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A Viaduct of 90 yards, to

Cæsar's time, and was made a free town by the Commercy (31 miles), a sous-préfecture, with German Emperors. A bridge of seven archc3 4,012 inhabitants, in a pleasant fertile spot on the crosses the Moselle. Its citadel capitulated to the Meuse, well built, with public fountains, an Hôtel Germans, 23rd September, 1870, with 2,430 men. de Ville (formerly a convent), barracks and There are here the old Cathedral, begun by St. riding-house. The cavalry barracks was once the Gerard, 965, with a fine roof and two very picturseat of Stanislaus of Poland and Cardinal de Retz, esque towers, 246 feet high-both, as well as tho who wrote his Memoirs here.

whole front, rose-window, &c., profusely carved; Hotels. De la Cloche d'Or (Gold Bell); De la the church (Roman and Gothic) and fine cloisters Poire d'Or (Gold Pear). Coaches to Void, &c. of St. Gengoult; the Hôtel de Ville, once the

Sorcy (5 miles), on the Meuse, has traces of St. bishop's palace; a college, barracks, corn market, Martin's Abbey, and, on a hill near it, remains of &c. a Roman camp. Tunnel of 1,870 feet, to

Marshal St. Cyr, Baron Louis, the financier, and Pagny-sur-Meuse (3 miles), the station for Admiral Rigny, were natives. Another was St. Vancouleurs, &c., to which a line is in progress, to Loup, once bishop. Indeed, Toul has provided so join that from Neufchâteau, on the Troyes line

many episcopal personages, that it was called Toul la (Route 62).

Sainte. Population, 7,700, who make embroidery, (VAUCOULEURS (20 kil.) on the Meuse, ascending pottery, &c.

which you pass into department Vosges, a little Hotel.-De l'Europe. before

Fontenoy-sur-Moselle (54 miles). The line DOMREMY-LA-PUCELLE (18 kil.), a small hamlet crosses the river here, by a seven-arched bridge. of 316 souls, over the Meuse, on the Vosges

Liverdun (51 miles), a decayed fortress, on a hills, famous as the place where Joan of Arc,

rocky and wooded height, over the Moselle, with the Maid of Orléans, was born 1412, in a little

many good points of view. It was a Roman stacottage, shown by an inscription over it. Her tion and contains some curious old buildings. In real name, as M. Huldut of Nancy contends, the church is an effigy of St. Eucaire, the martyr, was Jeanne Darc, which was altered to d'Arc, whose cross stands in the village. Here the Marne when her family was enobled by Charles VII. and Rhine canal, after traversing a tunnel of 550 after her death. A school for girls has been yards in hard chalk, crosses the Moselle by an built to her honour, besides a fountain, with a aqueduct, and is itself skipped over by the railcast of her beautiful statue, sculptured by way, which also crosses the river twice more, in Louis Philippe's daughter, Marie, with which this neighbourhood, on bridges of five arches. all the world is familiar.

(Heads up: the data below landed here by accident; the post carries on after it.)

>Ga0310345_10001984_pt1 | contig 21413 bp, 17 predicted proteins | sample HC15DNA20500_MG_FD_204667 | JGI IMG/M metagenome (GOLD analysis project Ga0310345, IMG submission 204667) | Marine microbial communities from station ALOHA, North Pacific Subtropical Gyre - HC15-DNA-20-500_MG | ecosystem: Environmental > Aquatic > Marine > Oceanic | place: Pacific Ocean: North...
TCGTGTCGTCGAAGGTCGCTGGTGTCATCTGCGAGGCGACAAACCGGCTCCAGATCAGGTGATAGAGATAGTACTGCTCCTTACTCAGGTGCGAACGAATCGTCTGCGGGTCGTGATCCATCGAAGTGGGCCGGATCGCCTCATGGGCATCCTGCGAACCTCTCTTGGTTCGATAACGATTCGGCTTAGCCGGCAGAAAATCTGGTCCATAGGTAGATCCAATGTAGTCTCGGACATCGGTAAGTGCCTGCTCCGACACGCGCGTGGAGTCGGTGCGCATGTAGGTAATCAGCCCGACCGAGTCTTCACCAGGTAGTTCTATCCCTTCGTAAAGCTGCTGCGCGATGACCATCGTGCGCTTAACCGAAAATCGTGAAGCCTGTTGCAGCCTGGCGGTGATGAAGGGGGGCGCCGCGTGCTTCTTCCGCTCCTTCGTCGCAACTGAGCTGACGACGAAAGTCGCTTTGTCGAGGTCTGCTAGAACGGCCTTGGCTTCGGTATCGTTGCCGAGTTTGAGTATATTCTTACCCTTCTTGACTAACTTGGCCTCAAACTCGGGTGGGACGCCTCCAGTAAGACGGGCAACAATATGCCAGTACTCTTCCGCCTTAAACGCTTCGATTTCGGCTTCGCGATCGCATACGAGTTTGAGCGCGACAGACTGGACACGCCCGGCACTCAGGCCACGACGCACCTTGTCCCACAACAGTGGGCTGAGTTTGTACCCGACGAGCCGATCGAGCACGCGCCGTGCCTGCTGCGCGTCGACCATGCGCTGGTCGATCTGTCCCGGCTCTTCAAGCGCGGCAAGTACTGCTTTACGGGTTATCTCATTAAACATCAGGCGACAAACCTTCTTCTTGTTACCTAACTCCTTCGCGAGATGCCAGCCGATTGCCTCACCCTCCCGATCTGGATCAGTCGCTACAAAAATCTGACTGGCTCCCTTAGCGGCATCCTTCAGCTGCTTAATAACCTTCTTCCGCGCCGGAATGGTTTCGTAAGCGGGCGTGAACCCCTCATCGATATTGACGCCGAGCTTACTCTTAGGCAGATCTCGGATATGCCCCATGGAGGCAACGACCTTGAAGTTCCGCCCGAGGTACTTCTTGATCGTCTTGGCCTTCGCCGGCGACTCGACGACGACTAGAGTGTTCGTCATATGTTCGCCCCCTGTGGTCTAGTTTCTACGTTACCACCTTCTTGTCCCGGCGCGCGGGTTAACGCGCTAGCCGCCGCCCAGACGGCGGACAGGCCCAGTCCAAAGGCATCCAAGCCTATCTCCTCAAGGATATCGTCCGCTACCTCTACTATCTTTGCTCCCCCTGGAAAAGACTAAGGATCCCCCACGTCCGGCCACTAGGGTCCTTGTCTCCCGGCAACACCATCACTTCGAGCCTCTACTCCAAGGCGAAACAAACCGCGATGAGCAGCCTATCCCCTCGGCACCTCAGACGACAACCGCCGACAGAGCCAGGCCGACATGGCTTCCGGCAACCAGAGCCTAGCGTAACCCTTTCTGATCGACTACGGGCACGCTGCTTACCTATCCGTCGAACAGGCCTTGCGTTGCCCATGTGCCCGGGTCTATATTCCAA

Frouard (41 miles), at the base of the hills, has Neufchâteau (11 kil.), the ancient Neomagus, a handsome bridge, and was once a fortified post.

is a sous-préfecture of 3,524 inhabitants, under Across the river is the old church of Pompey, and the hills on the Meuse, where the Meuzon remains of Avant-Garde Castle. Vases, &c., hare joins. It has an Hôtel de Ville, and public been found at the Champ de Tombes, near St. library of 8,000 volumes.

Eucaire's hermitage; they are now in Nancy CONTREXEVILLE, 18 kil. south-east, in a valley museum. of the Vair, has some noted mineral waters. At Frouard the Meurthe joins the Moselle, and Those of Bourbonne, Plombières, &c., are also the branch rail to Metz, &c., parts off (see Route 57). in this neighbourhood (see Route 62).]

At 54 miles further, ascending the Meurthe, is Through another tunnel of 3,675 feet, and the

NANCY. valley of Ingressin, to

A buffet, 220 miles from Paris, 99% miles from Foug (34 miles), in department Meurthe; once

Strasbourg. a fortified town,

HOTELS. - Hotel d'Angleterre, a comfortable Toul (3miles), an old town and military post house, not far from the Railway Station. of the fourth class, formerly seat of a diocese. It Hotel de France, in every respect a good, firstwas the head of the Leuci, in Belgic Gaul, in rate house; strongly recommended.

232
BRADSHAW'S ILLUSTRATED

[Sec. 5. Hotel de l'Europe ; very good hotel, comfortable painters ; the bishop's seat and the salle de and clean; moderate charges.